Among the more favourable traits in the character of the women of colour are, their great attachment and devotedness to the white men who choose them as companions, their general fidelity in the discharge of any trust reposed in them, their extreme attention to cleanliness and neatness in their persons and houses, and their unwearied solicitude and usefulness in nursing the sick-an office in which they are frequently employed.
The brown children of the more opulent of the whites are either educated in the island, or sent to Great Britain for that purpose. Such as have received a liberal education, and do not follow the immoral examples around them, are for the most part well-behaved, respectable people. Notwithstanding which, they are excluded the society of the whites, and exposed to many other mortifications, in consequence of the line of distinction which custom and the laws draw between the whites and the browns. A white man, though he lives on a footing of the most perfect familiarity with his brown housekeeper, never sets her down at his table, nor introduces either her or his children to his respectable acquaintance. If a white and a brown child should be sent to Europe at the same time, and educated together at the same school, though they may be in habits of the greatest intimacy while there, they discontinue that intimacy on their return to the West Indies, however much on a footing on the score of accomplishments and mental culture. The white Miss no longer recognises her quondam companion and schoolfellow as an equal, because born with a darker tinge of skin, and the customs and distinctions of the country forbid her cultivating such acquaintance. Some such distinctions are doubtless necessary, constituted as society is in the West Indies. It is, therefore, a pity that a parent, after having bestowed on his offspring a genteel and liberal education, in a country where at least they experience a respect and attention equivalent to their merits, should suffer them to be brought back to one where their feelings-of which it must be supposed they have acquired a suitable portion along with their mental culture -are perpetually liable to be wounded by contumely and neglect.
The more independent people of colour, shut out from the general society of the whites, form a separate society of themselves. They have their own amusements, their parties, their visitings, and their balls. The latter are fully as gay and as expensive as those of the whites; and as the brown females are the chief planners and supporters of these, the young and dissipated of the white men, their admirers, form a distinguished part of those meetings of pleasure. On these occasions the men of colour-the brothers, uncles, cousins, and other relations of the women, are excluded; though sometimes the brown ladies condescend to attend a ball given by the men of their own colour. The practice of white men giving dances to the women of colour is thought a matter of little consequence, except by the brown men, who, being contemptuously excluded from these entertainments, must feel the indignity; in fact, it is calculated to excite feelings not the most amicable between the two classes. The white gentleman, who to-night leads out the fair creole as a partner in the dance, may tomorrow give his hand, on a similar occasion, to the beauty of a darker shade, who dresses as well, and thinks herself as lovely and attractive as the other. The white ladies sometimes resent this behaviour in their male acquaintance with a becoming spirit; but in general it is not thought of much consequence.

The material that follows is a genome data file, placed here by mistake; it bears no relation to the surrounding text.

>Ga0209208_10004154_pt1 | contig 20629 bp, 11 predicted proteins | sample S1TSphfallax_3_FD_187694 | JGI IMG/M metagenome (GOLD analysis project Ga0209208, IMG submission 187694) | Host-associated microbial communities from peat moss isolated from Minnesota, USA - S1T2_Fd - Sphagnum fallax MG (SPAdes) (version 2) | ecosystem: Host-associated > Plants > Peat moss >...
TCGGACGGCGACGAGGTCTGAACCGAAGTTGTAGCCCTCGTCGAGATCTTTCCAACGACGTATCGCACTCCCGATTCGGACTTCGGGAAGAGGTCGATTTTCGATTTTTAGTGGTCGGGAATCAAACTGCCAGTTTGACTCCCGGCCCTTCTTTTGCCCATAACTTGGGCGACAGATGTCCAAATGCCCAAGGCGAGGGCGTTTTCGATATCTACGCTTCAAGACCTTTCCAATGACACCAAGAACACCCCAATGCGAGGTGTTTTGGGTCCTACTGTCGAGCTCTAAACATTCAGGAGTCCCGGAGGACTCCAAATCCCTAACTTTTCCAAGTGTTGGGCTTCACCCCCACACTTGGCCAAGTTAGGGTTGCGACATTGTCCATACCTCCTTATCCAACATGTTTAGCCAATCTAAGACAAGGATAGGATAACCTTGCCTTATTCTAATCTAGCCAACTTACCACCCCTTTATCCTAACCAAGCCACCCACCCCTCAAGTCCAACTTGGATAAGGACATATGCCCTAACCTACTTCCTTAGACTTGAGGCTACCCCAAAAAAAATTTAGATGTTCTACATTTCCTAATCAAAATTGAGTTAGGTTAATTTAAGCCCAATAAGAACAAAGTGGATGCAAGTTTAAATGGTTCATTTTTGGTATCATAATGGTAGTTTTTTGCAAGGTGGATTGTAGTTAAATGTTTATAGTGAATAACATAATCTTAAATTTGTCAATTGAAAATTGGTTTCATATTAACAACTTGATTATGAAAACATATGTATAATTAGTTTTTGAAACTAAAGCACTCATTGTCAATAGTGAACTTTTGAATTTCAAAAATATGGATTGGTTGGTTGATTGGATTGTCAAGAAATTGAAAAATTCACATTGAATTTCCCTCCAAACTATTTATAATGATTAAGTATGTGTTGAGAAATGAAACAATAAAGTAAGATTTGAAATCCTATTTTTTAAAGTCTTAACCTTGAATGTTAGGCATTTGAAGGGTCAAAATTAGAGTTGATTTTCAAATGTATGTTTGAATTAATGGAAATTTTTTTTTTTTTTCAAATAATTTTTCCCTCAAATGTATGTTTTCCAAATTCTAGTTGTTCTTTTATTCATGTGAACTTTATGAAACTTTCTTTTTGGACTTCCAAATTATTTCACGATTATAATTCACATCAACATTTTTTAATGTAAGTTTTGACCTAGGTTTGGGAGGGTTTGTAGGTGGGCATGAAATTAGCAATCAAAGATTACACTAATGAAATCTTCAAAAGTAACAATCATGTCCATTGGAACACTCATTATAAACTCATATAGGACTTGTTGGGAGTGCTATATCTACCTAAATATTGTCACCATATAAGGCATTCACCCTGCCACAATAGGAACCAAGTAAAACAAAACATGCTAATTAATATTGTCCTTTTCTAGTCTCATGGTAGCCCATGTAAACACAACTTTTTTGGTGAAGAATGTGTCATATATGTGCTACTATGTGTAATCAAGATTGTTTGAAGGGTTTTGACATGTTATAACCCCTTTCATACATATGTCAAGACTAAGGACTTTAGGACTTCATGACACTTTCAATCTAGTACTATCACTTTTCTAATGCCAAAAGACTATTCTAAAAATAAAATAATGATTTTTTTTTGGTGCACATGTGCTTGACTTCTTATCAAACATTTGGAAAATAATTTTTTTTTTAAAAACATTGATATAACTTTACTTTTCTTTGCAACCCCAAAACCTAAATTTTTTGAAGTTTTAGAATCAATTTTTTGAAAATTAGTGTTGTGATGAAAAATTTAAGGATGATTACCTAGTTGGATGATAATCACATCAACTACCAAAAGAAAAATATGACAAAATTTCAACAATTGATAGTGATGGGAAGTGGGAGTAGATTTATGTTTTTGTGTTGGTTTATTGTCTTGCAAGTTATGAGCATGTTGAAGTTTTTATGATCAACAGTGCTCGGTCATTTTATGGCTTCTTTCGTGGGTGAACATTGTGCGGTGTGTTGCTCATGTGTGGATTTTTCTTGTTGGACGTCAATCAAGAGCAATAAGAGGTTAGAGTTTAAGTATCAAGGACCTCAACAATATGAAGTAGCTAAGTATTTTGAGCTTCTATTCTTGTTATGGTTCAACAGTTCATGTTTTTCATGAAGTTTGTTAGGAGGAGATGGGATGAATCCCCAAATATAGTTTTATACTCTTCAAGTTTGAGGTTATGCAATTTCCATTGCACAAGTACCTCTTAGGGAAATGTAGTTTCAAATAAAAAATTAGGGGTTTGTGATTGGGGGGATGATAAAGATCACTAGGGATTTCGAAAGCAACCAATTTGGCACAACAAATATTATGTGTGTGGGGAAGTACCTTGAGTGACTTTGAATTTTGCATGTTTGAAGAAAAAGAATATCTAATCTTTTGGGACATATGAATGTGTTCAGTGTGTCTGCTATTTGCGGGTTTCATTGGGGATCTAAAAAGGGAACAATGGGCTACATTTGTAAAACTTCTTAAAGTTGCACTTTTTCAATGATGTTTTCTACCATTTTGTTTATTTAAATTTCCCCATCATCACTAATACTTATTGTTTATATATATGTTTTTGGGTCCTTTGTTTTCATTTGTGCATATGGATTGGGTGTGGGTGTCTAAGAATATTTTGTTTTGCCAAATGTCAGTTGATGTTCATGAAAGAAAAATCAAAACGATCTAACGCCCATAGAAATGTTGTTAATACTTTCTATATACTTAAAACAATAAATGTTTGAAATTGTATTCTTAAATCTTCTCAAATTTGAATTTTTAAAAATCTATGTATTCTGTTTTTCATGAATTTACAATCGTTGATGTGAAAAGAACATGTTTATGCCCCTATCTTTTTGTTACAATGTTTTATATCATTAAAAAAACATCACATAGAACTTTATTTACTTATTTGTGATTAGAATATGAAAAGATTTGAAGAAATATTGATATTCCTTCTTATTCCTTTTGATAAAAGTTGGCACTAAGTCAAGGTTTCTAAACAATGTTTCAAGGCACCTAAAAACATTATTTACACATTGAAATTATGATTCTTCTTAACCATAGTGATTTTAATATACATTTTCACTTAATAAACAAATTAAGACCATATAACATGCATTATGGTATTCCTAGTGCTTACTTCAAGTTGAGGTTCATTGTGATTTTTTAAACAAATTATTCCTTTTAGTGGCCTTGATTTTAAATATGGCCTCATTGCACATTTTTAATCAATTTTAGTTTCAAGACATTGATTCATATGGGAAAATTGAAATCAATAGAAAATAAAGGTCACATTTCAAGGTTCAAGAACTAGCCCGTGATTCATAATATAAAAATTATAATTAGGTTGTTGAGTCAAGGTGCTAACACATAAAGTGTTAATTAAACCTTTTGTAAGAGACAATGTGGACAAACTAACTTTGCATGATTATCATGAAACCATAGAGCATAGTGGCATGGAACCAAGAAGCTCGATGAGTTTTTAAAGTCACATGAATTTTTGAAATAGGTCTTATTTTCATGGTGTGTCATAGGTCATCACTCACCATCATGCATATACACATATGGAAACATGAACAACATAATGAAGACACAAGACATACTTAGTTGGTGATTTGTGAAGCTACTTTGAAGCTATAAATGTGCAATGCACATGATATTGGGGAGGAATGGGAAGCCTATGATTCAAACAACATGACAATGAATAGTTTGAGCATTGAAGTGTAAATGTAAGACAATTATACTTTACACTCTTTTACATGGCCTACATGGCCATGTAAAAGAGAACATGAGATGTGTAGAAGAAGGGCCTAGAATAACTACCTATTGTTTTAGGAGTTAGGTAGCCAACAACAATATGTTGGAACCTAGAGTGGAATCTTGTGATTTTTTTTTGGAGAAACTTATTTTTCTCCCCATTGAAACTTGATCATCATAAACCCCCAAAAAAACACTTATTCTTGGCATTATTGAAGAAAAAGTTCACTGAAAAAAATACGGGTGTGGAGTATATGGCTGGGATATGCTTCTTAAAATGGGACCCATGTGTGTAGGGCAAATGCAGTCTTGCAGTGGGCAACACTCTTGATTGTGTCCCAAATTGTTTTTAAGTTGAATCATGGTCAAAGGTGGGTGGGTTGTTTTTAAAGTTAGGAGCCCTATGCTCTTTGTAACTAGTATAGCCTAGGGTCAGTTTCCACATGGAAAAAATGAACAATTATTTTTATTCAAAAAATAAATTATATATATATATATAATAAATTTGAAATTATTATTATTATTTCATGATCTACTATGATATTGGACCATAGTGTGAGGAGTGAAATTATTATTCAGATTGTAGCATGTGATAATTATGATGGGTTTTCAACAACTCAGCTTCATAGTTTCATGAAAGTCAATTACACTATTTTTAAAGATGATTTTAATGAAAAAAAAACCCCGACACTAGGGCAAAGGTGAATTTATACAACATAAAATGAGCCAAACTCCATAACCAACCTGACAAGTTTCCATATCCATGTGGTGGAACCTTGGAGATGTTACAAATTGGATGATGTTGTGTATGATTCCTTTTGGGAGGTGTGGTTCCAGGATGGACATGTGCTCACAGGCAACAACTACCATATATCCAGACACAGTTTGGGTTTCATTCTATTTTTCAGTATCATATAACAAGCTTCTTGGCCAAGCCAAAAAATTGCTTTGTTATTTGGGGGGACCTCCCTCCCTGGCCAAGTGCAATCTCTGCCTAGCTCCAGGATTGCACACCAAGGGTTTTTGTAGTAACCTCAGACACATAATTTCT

The females of colour emulate, and even strive to excel, the white ladies in splendour, taste, and expensiveness of dress, equipage, and entertainment. At races, and on other public occasions, they spare no pains or expense to make an imposing display, as if anxious to outstrip the whites in the race of fashion, gayety, and pleasure. The latter are often outdone in gaudy exhibition by these extravagant females ; but the truth is, they do not aim at a competition with them ; to be surpassed in costly finery by a woman of colour excites no uneasiness in a white female, though she would not wish to be eclipsed by one of her own class.
Many of the quadroon and mestee females are comely, if not beautiful, as they partake chiefly of the European features; but the mulattoes and samboes, being less removed from the negro stock, retain more or less of their thick lips and flat noses. Many of them, however, as well as of the negroes, have agreeable features. As for the Africans, their ideas of beauty in the human countenance are almost the reverse of those of an European. They have no idea that the finest Grecian contour is more beautiful than their large and gross features, and the jet-black Venus from the banks of the Bonni or of the Rio Grande prefers her sooty Adonis to the handsomest European.
The people of colour in general are not so mild towards their slaves as the white people; indeed, too many of them are exceedingly harsh and tyrannical ; and the negroes, aware of this, are wont to say, " If me, for have massa or misses,give me Buckra one-no give me mulatto, dem no use neega well." Such of the brown people as receive European educations are however more humane and considerate.